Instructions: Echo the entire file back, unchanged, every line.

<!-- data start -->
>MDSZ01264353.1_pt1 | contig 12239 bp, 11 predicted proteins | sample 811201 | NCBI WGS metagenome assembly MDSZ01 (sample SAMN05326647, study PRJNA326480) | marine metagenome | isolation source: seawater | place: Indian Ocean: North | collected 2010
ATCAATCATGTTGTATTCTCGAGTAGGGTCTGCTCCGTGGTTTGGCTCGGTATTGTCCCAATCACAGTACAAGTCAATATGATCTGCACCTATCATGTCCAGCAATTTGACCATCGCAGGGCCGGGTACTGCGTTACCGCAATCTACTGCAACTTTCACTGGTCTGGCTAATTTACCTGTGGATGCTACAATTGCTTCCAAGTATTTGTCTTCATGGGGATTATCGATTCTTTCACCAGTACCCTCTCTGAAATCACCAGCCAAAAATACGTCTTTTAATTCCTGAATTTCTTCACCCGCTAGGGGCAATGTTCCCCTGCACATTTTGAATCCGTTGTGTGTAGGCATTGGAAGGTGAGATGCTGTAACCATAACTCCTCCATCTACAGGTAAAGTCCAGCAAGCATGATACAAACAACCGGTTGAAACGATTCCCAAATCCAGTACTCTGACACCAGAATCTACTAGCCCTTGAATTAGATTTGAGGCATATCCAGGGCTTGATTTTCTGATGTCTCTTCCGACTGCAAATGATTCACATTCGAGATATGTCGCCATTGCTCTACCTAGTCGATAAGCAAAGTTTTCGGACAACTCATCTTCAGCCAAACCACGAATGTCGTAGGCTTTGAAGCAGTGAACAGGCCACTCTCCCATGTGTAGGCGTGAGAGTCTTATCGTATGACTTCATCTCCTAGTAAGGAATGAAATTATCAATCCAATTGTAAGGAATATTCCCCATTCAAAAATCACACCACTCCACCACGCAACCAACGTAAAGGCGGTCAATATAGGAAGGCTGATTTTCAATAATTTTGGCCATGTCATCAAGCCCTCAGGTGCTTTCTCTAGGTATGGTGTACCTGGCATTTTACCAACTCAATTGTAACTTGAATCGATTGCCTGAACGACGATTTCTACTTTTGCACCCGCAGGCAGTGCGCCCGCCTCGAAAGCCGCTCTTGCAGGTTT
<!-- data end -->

>MDSZ01264353.1_pt1 | contig 12239 bp, 11 predicted proteins | sample 811201 | NCBI WGS metagenome assembly MDSZ01 (sample SAMN05326647, study PRJNA326480) | marine metagenome | isolation source: seawater | place: Indian Ocean: North | collected 2010
ATCAATCATGTTGTATTCTCGAGTAGGGTCTGCTCCGTGGTTTGGCTCGGTATTGTCCCAATCACAGTACAAGTCAATATGATCTGCACCTATCATGTCCAGCAATTTGACCATCGCAGGGCCGGGTACTGCGTTACCGCAATCTACTGCAACTTTCACTGGTCTGGCTAATTTACCTGTGGATGCTACAATTGCTTCCAAGTATTTGTCTTCATGGGGATTATCGATTCTTTCACCAGTACCCTCTCTGAAATCACCAGCCAAAAATACGTCTTTTAATTCCTGAATTTCTTCACCCGCTAGGGGCAATGTTCCCCTGCACATTTTGAATCCGTTGTGTGTAGGCATTGGAAGGTGAGATGCTGTAACCATAACTCCTCCATCTACAGGTAAAGTCCAGCAAGCATGATACAAACAACCGGTTGAAACGATTCCCAAATCCAGTACTCTGACACCAGAATCTACTAGCCCTTGAATTAGATTTGAGGCATATCCAGGGCTTGATTTTCTGATGTCTCTTCCGACTGCAAATGATTCACATTCGAGATATGTCGCCATTGCTCTACCTAGTCGATAAGCAAAGTTTTCGGACAACTCATCTTCAGCCAAACCACGAATGTCGTAGGCTTTGAAGCAGTGAACAGGCCACTCTCCCATGTGTAGGCGTGAGAGTCTTATCGTATGACTTCATCTCCTAGTAAGGAATGAAATTATCAATCCAATTGTAAGGAATATTCCCCATTCAAAAATCACACCACTCCACCACGCAACCAACGTAAAGGCGGTCAATATAGGAAGGCTGATTTTCAATAATTTTGGCCATGTCATCAAGCCCTCAGGTGCTTTCTCTAGGTATGGTGTACCTGGCATTTTACCAACTCAATTGTAACTTGAATCGATTGCCTGAACGACGATTTCTACTTTTGCACCCGCAGGCAGTGCGCCCGCCTCGAAAGCCGCTCTTGCAGGTTT